How to Banish Travel Anxiety, According to a Therapist
It's normal to get nervous about travelling. You're out of your usual element, and a lot can happen—a missed flight, lost luggage, and culture shock (to name a few). But feeling anxious about travel might mean a bit of cold feet for some and an absolutely crippling anxiety for others, one so debilitating that it keeps people from living out their dreams of travelling the world. "Travel anxiety is the experiencing of anxious symptoms produced prior to or during travel," explained Scott Dehorty, LCSW-C, with Delphi Behavioural Health. "The symptoms can range from some gastrointestinal distress to crippling fear."
We reached out to Dehorty to explain what exactly is at work when one experiences travel anxiety, and how to best overcome it. He listed several reasons one may become anxious due to travel, including fear of flying, fear of being away from home, or becoming anxious about their safety while in a different environment or culture. "Whatever the specific fear, it is important to identify what it is, or it will become an all-encompassing anxiety," noted Dehorty. "It is also important to distinguish if this is a manifestation of a generalised anxiety or a travel-specific anxiety."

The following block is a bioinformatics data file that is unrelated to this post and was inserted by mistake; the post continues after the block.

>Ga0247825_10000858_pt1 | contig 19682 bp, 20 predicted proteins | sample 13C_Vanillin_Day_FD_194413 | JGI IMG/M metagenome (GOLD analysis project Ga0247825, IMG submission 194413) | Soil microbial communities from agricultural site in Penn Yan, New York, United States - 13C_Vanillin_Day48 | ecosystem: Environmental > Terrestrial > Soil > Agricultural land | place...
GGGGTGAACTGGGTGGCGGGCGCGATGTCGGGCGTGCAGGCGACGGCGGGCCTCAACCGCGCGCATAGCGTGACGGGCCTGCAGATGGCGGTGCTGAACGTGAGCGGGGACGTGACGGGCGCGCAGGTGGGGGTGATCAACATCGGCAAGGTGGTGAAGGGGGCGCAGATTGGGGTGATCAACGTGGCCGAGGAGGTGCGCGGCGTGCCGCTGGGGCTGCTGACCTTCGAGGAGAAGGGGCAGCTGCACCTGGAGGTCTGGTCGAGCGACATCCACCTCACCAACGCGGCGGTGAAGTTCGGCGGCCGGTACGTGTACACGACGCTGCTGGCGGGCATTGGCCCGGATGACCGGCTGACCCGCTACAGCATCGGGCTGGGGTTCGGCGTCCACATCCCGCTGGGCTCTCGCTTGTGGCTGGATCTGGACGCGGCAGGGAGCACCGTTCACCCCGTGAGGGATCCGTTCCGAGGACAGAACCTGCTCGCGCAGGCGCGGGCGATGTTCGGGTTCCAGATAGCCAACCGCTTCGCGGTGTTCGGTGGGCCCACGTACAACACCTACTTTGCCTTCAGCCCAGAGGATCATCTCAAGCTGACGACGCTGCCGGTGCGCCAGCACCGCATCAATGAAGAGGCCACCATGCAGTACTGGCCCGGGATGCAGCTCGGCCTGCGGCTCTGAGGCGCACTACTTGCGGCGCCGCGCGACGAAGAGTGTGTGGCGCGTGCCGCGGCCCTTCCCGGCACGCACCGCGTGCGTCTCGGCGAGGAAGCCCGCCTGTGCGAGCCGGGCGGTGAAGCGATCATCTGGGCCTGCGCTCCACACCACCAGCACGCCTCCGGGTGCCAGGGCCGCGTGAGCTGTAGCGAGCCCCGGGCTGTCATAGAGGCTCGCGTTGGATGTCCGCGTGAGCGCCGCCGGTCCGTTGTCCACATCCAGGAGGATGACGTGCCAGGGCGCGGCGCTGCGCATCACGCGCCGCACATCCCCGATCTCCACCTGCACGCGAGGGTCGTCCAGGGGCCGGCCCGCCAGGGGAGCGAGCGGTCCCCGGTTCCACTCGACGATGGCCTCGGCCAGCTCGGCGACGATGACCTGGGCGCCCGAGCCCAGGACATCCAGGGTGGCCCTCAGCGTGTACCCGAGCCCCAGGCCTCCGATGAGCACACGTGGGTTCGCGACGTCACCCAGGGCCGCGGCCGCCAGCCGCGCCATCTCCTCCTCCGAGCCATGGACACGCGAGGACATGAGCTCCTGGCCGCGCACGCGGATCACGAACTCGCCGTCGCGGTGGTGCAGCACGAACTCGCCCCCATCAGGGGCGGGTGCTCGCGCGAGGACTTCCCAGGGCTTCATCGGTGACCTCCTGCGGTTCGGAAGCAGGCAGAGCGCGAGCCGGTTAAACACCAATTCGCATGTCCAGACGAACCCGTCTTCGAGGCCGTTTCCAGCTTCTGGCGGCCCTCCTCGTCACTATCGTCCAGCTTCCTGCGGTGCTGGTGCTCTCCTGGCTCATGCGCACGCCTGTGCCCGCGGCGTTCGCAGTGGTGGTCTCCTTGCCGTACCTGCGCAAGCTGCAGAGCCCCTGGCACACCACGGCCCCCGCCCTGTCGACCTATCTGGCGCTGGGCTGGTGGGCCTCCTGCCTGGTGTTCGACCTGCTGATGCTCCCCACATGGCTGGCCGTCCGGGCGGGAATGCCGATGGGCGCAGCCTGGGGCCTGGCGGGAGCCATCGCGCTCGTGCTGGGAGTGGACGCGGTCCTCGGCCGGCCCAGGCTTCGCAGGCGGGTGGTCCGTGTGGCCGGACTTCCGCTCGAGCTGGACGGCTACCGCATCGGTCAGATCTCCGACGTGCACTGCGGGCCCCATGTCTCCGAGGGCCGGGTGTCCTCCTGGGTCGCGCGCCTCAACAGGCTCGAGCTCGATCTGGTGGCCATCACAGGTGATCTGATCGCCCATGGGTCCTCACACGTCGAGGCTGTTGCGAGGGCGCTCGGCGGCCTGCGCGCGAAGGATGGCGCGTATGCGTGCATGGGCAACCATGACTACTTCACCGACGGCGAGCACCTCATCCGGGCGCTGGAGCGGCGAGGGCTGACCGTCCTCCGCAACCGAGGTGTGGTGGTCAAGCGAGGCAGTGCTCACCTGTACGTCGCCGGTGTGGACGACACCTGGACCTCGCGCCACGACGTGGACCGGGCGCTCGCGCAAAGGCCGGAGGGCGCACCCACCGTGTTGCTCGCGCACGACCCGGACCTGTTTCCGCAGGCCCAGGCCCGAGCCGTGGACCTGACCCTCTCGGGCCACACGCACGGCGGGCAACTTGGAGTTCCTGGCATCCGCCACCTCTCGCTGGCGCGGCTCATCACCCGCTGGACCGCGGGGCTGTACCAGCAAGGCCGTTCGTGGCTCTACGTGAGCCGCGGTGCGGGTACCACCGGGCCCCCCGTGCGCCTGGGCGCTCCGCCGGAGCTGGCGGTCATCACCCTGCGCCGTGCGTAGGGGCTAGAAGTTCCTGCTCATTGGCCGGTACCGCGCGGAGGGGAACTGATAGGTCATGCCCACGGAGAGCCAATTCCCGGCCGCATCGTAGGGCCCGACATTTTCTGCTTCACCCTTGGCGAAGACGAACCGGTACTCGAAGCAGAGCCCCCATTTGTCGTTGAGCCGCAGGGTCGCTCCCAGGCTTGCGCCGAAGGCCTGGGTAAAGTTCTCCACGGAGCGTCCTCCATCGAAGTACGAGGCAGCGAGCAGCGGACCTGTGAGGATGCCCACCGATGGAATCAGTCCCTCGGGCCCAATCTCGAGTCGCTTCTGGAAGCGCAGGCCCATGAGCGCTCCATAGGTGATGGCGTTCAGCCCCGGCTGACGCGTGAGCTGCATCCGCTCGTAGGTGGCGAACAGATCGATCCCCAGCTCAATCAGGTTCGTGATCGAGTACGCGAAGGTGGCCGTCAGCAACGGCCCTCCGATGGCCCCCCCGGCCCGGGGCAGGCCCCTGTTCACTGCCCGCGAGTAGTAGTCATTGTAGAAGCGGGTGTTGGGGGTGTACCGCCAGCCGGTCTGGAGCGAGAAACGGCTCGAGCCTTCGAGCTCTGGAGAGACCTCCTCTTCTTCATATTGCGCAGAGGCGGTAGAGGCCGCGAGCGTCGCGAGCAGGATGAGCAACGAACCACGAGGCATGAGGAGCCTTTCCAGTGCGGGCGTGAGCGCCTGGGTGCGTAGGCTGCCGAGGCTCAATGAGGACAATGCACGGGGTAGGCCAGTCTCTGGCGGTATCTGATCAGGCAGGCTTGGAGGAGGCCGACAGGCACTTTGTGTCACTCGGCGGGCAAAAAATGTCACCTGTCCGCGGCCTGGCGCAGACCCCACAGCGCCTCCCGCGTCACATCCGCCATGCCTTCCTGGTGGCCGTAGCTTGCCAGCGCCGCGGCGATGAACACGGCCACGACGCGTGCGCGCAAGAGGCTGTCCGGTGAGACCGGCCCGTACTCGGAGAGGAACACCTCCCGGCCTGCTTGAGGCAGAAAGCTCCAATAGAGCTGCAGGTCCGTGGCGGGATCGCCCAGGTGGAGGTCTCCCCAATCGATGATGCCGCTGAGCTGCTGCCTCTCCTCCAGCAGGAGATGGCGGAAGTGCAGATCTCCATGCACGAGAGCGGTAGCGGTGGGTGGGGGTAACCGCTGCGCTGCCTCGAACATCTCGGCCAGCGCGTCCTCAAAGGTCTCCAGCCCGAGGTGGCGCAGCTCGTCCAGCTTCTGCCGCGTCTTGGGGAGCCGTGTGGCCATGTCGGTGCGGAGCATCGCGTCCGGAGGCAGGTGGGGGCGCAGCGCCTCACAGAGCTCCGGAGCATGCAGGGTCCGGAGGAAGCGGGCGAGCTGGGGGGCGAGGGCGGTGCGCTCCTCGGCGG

Doherty explains that once the specific fear is identified, you can begin to make progress in addressing that issue. "Let's look at the fear of flying. Now we must drill down to what about flying is fearful," he began. "Is it the lack of control, claustrophobia, turbulence, being at great heights, germs? In most cases, when we become anxious about such things, we are thinking about the worst-case scenario, so it is important to really test our thoughts. Is it true that turbulence will make the plane crash? No. In fact, turbulence can be expected and is perfectly safe. You must keep reminding yourself of this fact so that when turbulence does occur, you can repeat the statement."
In addition to pinpointing the source of your fears then reminding yourself of the messages that alleviate them, Doherty emphasised that to beat travel anxiety, it is important to not avoid travel, "as that will just increase the anxiety." He did assure that it's okay to start small and advised planning well prior to embarking on the trip. "Tell someone about your anxiety so you will be able to reach out to them if needed," he suggested. The final piece of advice Doherty gave is quite simple, though often overlooked. "Remember to breathe," he says. "When we get anxious, our breath becomes shallow, and that tells our brain that something may be wrong, increasing our anxiety. Take deep, cleansing breaths."
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